Top expert interview: How the aviation industry fights the climate change?
We asked the executive director of the Air Transport Action Group what everyone should know about the environmental impacts of flying, and the industry’s recent climate agreement.
In October 2016, the aviation industry struck a global deal in Montréal that former US Secretary of State John Kerry described as ”unprecedented.”
The new climate agreement seeks to cap climate emissions from international aviation at 2020 levels, regardless of the future growth of air travel. Currently, international air travel accounts for about 2 per cent of all human-induced greenhouse gas emissions.
Michael Gill, Executive Director of the Air Transport Action Group, a non-profit association representing the international air transport industry, recently visited Finland to talk about the new agreement, and gave Finavia a special interview on aviation and climate issues.
What is the aviation industry doing to fight climate change?
”The industry has set ambitious goals for reducing and offsetting its carbon emissions. Our long-term target is to halve emissions from international aviation by 2050, and to achieve carbon neutral growth from 2020 onwards.
The short-term goal has been to improve aircraft fuel efficiency by 1.5% yearly, which the industry has been very successful at so far.
The industry has different methods to reach these goals: developing new technology and more efficient operations and infrastructure as well as market-based measures like carbon offsetting,” Gill explains.
What did the governments agree on in Montréal, and why is it so significant?
”The agreement is called CORSIA, a global Carbon Offsetting and Reduction Scheme for International Aviation. The goal is to cap emissions from international aviation at 2020 levels. As air travel has been estimated to grow by 700% by 2050, this goal is really ambitious,” Gill points out.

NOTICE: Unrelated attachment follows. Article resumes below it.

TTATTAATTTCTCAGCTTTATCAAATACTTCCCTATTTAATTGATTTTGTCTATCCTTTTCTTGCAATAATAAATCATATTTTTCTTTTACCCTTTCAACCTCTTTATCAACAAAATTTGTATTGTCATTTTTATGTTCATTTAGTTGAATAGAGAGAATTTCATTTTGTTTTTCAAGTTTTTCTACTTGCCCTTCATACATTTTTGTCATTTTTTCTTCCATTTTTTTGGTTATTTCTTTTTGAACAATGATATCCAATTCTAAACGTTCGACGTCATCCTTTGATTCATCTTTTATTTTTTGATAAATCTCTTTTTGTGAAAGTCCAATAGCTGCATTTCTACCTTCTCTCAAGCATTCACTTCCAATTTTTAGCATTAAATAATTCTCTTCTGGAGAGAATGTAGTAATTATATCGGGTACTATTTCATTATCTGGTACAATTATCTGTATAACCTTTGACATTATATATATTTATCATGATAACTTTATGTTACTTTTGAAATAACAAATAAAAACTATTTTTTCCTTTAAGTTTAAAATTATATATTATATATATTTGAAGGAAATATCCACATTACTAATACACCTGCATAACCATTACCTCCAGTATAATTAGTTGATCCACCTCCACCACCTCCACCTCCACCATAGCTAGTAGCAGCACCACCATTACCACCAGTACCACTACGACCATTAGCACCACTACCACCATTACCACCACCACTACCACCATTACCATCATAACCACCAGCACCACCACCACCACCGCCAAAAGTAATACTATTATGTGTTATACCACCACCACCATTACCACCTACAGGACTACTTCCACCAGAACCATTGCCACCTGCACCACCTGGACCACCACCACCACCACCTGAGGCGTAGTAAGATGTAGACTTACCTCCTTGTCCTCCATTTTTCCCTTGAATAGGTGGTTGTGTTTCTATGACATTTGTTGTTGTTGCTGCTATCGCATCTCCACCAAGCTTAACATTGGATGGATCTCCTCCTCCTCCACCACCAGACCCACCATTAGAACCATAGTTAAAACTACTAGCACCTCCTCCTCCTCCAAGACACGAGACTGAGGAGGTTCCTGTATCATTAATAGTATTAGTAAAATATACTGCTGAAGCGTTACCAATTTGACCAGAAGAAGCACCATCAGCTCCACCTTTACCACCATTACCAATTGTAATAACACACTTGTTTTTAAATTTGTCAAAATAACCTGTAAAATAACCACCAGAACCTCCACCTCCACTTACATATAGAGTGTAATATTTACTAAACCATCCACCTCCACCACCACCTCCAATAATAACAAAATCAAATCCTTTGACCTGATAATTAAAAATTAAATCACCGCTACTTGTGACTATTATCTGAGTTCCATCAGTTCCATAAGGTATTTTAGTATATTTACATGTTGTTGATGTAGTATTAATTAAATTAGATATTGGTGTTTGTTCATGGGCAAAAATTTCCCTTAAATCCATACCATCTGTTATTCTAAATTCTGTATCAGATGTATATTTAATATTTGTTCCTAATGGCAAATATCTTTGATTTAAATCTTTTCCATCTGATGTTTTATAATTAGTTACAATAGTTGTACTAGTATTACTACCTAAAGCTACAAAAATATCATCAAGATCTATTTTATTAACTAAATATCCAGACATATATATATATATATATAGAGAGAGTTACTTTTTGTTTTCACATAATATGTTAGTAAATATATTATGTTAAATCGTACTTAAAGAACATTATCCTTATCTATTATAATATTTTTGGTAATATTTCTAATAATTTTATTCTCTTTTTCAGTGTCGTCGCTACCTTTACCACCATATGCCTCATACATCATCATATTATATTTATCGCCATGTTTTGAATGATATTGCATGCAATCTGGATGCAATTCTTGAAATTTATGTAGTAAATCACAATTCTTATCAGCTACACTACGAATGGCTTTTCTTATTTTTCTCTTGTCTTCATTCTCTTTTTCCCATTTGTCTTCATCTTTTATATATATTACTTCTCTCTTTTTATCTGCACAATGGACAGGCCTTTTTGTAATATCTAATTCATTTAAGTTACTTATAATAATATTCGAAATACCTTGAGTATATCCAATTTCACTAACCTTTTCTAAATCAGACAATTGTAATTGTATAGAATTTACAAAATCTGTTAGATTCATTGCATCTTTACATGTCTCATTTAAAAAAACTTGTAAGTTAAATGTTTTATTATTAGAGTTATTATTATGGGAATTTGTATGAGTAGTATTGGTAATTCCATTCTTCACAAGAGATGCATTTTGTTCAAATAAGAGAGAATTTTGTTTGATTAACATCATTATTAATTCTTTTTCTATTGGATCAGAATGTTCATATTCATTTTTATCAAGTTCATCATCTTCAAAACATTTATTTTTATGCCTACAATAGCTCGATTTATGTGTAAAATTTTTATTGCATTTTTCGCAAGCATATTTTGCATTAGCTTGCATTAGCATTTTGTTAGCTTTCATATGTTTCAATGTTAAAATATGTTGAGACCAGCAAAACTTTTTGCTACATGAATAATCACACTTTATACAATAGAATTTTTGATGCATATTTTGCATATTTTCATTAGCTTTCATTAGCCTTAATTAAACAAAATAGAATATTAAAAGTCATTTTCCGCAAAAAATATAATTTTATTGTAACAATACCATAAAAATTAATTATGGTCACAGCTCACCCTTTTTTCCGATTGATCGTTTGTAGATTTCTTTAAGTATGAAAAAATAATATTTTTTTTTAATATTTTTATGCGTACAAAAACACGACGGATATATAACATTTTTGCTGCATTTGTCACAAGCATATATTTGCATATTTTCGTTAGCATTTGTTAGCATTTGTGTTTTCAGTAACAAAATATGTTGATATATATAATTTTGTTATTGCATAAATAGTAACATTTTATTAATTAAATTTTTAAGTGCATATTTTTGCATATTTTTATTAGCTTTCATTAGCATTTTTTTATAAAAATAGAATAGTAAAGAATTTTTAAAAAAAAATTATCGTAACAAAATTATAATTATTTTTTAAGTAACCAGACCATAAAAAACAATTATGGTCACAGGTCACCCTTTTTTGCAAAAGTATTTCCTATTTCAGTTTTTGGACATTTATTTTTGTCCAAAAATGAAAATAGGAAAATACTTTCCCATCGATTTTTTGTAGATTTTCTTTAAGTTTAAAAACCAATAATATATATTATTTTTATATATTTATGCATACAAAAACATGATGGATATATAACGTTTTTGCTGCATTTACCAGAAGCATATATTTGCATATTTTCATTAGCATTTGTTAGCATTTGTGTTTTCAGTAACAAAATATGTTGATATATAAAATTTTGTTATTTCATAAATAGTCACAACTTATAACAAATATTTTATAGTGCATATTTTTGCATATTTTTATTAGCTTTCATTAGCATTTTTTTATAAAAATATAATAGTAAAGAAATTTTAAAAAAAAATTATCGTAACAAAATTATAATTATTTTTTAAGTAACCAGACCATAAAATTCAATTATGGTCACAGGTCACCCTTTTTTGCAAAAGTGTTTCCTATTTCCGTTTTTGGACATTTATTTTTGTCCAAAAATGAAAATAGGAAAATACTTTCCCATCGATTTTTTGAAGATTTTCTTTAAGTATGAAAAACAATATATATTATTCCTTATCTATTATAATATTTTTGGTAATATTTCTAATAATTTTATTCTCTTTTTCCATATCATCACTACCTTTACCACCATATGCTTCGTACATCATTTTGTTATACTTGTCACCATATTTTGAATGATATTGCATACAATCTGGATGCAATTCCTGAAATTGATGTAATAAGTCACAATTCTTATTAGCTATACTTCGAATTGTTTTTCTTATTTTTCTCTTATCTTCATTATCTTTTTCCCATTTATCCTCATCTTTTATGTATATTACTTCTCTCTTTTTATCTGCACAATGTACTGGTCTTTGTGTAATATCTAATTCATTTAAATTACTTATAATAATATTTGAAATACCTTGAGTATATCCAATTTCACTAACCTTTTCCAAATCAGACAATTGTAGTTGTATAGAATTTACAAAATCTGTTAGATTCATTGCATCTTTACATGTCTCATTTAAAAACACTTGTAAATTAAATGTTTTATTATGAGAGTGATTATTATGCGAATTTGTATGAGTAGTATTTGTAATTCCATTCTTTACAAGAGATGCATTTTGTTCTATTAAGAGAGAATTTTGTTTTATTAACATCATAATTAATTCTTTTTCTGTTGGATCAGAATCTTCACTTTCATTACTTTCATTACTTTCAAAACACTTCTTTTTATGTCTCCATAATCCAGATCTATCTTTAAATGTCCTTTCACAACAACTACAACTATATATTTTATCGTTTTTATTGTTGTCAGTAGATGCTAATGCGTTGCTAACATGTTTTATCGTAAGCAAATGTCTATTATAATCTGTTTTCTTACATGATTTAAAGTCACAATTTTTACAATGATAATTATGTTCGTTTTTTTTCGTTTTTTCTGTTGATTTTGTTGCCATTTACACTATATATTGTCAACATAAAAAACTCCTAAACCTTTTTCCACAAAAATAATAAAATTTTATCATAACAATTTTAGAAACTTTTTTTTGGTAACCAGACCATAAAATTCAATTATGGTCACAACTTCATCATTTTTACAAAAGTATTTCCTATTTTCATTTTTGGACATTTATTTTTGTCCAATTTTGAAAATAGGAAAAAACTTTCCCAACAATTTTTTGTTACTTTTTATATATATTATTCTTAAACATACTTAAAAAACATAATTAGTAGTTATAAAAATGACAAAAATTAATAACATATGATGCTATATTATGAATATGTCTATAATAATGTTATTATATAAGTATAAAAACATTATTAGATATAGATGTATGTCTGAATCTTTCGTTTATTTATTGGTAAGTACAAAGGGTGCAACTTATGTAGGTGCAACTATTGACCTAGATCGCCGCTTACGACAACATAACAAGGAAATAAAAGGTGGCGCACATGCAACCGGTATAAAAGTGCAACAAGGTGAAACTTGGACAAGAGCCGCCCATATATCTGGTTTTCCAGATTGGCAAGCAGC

Aircraft operators in the countries participating in the scheme must offset CO2 emissions that exceed the level outlined for 2020 – on routes between two participating countries. They can do this by purchasing emissions units on an international carbon market. The agreement is voluntary until 2027. However, already 66 countries have signed up, among others the United States, China and most of Europe, including Finland.
”CORSIA is a huge step in the right direction. It’s the first time an international industry has been able to reach a global and binding climate agreement,” Gill says.
Finland, especially Neste, has been in the forefront of developing renewable fuels. How do you see the role of renewables in reducing aviation’s climate impacts?
”We at ATAG believe that alternative fuels will be the true game changer when we look at long-term development toward 2050. At the moment, there’s no longer technical barriers for renewables becoming the norm, but the issue is commercial. How do we create market conditions and policy frameworks that make it economically viable for airlines to fly on alternative fuels?”
What should every passenger know about the environmental impacts of flying?
”Our fundamental message is that international aviation has great economic and social benefits for the world. We want to fly, and continue to make the world a smaller, more accessible place.
At the same time, the aviation industry has realized its impacts on the environment and is working to reduce them. There have already been great advances, for instance, in making aircraft 50% more fuel efficient since the 1990s. Now, we continue to work on reducing our environmental impacts, and the new climate agreement is a great example of this,” says Gill.